Anyone who has bought a TV, game console, or media player within the last few years has heard of HDMI, but many people are unclear on exactly what it is. While the name "HDMI", which is short for High Definition Multimedia Interface, probably makes it sound overly complicated, it's really very simple when you get right down to it. By the end of this article, you should have a good understanding of what HDMI is and why you need it.
Let's start with the basics.
HDMI is the standard interface for the new high definition televisions and home theater systems coming out today. A single HDMI cable is made up of a total of 19 separate wires combined into one. It has a data transfer rate of 5 Gbps, which is a huge increase from previous types of cables. The quality of the cable and this high data transfer rate allow HDMI cables to transfer a digital signal instead of an analog one.
This is important because analog signals seriously degrade sound and video quality. If you're using a DVD player or game console with an analog cable, then you are losing a significant amount of quality because of this. The quality is there in the DVDs or games, which are digital, but it's severely degraded just by going through an analog cable. This is why manufacturers are moving to the HDMI standard in all new media players and game consoles; it's the only way to ensure that the sound and picture quality they're putting into their products actually makes it to the televisions of the people who buy them.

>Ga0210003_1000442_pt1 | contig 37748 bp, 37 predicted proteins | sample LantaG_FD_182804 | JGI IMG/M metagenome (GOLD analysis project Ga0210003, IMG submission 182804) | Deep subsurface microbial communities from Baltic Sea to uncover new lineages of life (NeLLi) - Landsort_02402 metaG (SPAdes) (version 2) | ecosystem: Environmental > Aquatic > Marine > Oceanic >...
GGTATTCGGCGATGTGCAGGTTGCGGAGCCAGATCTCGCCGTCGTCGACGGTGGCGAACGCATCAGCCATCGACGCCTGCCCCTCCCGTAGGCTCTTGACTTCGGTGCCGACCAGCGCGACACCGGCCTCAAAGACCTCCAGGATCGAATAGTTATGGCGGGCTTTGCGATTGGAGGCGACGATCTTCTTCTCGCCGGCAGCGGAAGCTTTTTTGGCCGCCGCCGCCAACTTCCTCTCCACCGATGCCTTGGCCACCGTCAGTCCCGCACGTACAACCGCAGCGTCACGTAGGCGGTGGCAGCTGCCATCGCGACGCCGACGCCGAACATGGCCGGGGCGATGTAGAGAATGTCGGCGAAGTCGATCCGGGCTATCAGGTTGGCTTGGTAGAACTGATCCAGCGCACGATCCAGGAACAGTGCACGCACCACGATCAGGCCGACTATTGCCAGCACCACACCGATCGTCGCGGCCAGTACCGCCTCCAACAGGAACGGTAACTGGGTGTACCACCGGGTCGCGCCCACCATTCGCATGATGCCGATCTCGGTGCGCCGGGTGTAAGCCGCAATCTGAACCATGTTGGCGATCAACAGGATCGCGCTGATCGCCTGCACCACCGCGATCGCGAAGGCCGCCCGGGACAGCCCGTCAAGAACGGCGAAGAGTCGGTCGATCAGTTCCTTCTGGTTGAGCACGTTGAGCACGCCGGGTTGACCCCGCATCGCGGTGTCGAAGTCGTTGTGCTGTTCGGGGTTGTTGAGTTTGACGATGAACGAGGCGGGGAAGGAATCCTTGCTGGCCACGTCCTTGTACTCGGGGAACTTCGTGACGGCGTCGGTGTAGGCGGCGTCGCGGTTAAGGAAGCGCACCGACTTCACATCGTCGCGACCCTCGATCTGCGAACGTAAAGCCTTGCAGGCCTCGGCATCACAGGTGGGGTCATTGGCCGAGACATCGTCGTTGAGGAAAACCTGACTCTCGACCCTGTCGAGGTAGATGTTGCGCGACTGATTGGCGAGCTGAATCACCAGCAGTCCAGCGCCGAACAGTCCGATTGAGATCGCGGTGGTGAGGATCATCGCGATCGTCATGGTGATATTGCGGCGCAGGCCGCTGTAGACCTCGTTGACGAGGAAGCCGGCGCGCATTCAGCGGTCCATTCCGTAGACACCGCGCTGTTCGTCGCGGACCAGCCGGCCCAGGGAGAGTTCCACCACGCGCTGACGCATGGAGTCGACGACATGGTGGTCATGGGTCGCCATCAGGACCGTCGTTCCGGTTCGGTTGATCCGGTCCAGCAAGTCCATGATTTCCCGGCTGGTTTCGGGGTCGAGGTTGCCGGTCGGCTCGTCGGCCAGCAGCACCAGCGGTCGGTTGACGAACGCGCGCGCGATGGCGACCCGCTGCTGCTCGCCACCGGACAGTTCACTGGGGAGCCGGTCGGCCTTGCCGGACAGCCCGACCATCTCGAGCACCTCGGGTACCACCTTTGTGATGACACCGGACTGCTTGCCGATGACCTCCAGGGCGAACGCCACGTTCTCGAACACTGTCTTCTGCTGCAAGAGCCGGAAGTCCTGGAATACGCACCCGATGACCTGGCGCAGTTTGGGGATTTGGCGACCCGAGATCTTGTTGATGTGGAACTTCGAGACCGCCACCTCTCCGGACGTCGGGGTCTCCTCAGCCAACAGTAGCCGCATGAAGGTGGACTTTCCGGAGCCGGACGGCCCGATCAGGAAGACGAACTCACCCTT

So, knowing that HDMI is so important, how exactly do you get it?
It's not as difficult as you might think. It used to be that you could only get HDMI on expensive high-end televisions, but since it's becoming the new standard, even cheap, low-end LCD TVs typically have at least one HDMI port these days. More expensive televisions will, of course, have more ports. If you already have a TV with only one HDMI port, and you need more, there are HDMI switchers available that will allow you to switch between three or more different HDMI signals.
There are more technical things you can learn about HDMI, but you should be able to use it effectively just knowing the things I've told you here. If you want the best quality picture and sound on your TV, definitely make the move to HDMI. It has to happen sooner or later anyway.
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